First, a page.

Best Buy, Staples, Office Max, the other big chains… well, they run a “repair” service. The usual aim is to sell you stuff; the repair shop at a big-box store is there to get you in the door, or to sell you a “service.” The local shop knows the dirty secrets: 1) It’s usually software that is the problem; and 2) Fixing it will take several hours of time – or maybe even a couple of days.

Hardware has become much more reliable – so much so that all the big stores carry for repair stock are the upgrade parts. The local guy is probably building-to-order so he may well have all the parts. However the local store is much less likely to make things worse – such as turning a simple CD-ROM drive swap-out into a replace-the-motherboard debacle (after seeing this trick three times in a year, it’s a ‘feature’ at one chain!).

The local shop will typically have a back room full of racks of desktop machines, all working their way through various parts of the repair-tuneup cycle (one local shop has a 32-point checklist), all tied in to a couple of overworked keyboard/video/mouse switches and a tired server or three for drivers and system reloads. Any wall space has long since been papered over with checklists and procedures, and the only clear spot on a desk is reserved for the coffee cup.

A local shop will also be happy to build a computer to your specifications – not to what a manufacturer or chain-store buyer thinks sounds good. I’m typing this entry on a custom-made system; it has a nice quad processor, lots of RAM, prodigious disk space, Firewire, RAID, big tower case with lots of cooling… and a basic video card. It’s just what I wanted.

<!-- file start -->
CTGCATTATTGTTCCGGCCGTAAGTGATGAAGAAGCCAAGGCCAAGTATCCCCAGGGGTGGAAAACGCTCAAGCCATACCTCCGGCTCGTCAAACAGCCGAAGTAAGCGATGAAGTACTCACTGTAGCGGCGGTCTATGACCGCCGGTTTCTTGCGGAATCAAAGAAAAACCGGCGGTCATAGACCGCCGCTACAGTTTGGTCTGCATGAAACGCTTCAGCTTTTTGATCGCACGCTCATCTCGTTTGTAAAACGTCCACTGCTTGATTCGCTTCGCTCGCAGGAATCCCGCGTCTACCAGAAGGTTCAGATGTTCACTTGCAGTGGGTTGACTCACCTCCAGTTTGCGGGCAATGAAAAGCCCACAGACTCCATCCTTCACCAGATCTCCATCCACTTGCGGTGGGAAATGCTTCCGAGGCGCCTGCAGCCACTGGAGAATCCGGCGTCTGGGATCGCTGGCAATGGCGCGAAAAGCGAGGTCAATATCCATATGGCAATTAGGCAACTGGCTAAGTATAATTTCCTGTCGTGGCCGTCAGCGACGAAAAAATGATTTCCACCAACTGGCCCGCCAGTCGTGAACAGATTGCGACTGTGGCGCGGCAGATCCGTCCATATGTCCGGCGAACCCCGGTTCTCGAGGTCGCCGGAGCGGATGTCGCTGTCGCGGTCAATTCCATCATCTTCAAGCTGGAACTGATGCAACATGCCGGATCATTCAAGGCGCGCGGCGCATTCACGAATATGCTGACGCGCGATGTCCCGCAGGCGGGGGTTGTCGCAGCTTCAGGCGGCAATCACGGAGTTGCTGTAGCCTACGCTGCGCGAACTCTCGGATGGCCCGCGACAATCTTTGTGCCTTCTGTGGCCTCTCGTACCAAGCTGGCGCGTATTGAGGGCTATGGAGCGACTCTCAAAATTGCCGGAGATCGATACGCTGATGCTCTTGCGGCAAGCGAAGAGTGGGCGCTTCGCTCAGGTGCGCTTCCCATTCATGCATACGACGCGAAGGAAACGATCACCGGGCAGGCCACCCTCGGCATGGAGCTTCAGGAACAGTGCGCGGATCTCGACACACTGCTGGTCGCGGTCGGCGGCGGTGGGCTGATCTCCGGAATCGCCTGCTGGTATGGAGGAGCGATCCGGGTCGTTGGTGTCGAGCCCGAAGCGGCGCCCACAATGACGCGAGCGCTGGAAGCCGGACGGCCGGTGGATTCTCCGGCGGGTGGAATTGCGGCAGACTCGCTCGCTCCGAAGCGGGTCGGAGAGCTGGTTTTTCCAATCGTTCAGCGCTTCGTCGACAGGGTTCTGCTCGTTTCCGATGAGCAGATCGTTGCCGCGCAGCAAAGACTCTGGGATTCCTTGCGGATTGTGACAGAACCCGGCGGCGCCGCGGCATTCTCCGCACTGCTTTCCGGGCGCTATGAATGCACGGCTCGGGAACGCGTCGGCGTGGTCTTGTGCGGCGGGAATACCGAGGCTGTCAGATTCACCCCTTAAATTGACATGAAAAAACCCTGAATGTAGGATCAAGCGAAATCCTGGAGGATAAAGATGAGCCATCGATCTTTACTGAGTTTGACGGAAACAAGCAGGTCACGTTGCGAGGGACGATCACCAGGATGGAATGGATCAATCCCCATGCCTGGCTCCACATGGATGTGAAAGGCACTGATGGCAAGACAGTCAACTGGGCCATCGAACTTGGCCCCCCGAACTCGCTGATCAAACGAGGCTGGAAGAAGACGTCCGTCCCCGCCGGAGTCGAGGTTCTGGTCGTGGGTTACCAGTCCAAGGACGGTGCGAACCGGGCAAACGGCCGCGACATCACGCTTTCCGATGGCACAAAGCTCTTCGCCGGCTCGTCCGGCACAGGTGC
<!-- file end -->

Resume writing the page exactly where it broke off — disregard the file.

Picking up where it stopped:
Be a computer locavore.

A short discourse on Anti-Virus products…

A lot of the blog posts start as discussions on Facebook and then grow into something I think may have general audience appeal. This post started that way, as a discussion on cleaning a system after infection, and now has evolved into a discussion/review of anti-virus products.

My baseline security is Windows Firewall combined with MSE; also with the NoScript and AdBlocker filters in Firefox, and just AdBlocker in Chrome. I only use IE for the RVCC site and some Microsoft corporate contacts. Once you get a basic install up and running you should image that, and use it as the baseline for future restores. I run full-system images on a monthly basis with snapshots on some of the mission-critical stuff (some directories are on every-4-hour replication!).

Free AV = generally loss-leader advertising for the full product; MSE is the only real-time freeware AV I know of which does not function as beggarware. Clam-AV doesn’t make the grade as it is a batch scanner only.

MSE = Microsoft Security Essentials = free (as in beer) basic antivirus protection; low impact on host system; does its job quietly without a lot of fuss.

Clam-AV = batch-mode anti-virus scanner; no real-time component; thus it is useful as a recovery tool or on an email or webserver to test uploaded items.

The rest of these comments reflect my experience with the paid versions of AV products. I have or have had paid subscriptions with all of the following:

AVG = big, bloated, really trying to outdo Norton and McAfee for useless but cute features, and growing more expensive all the time.

Avast = cute but often behind the times on virus definitions; starts begging for renewal at the 40% mark; gets hyper over normal traffic when using the firewall product.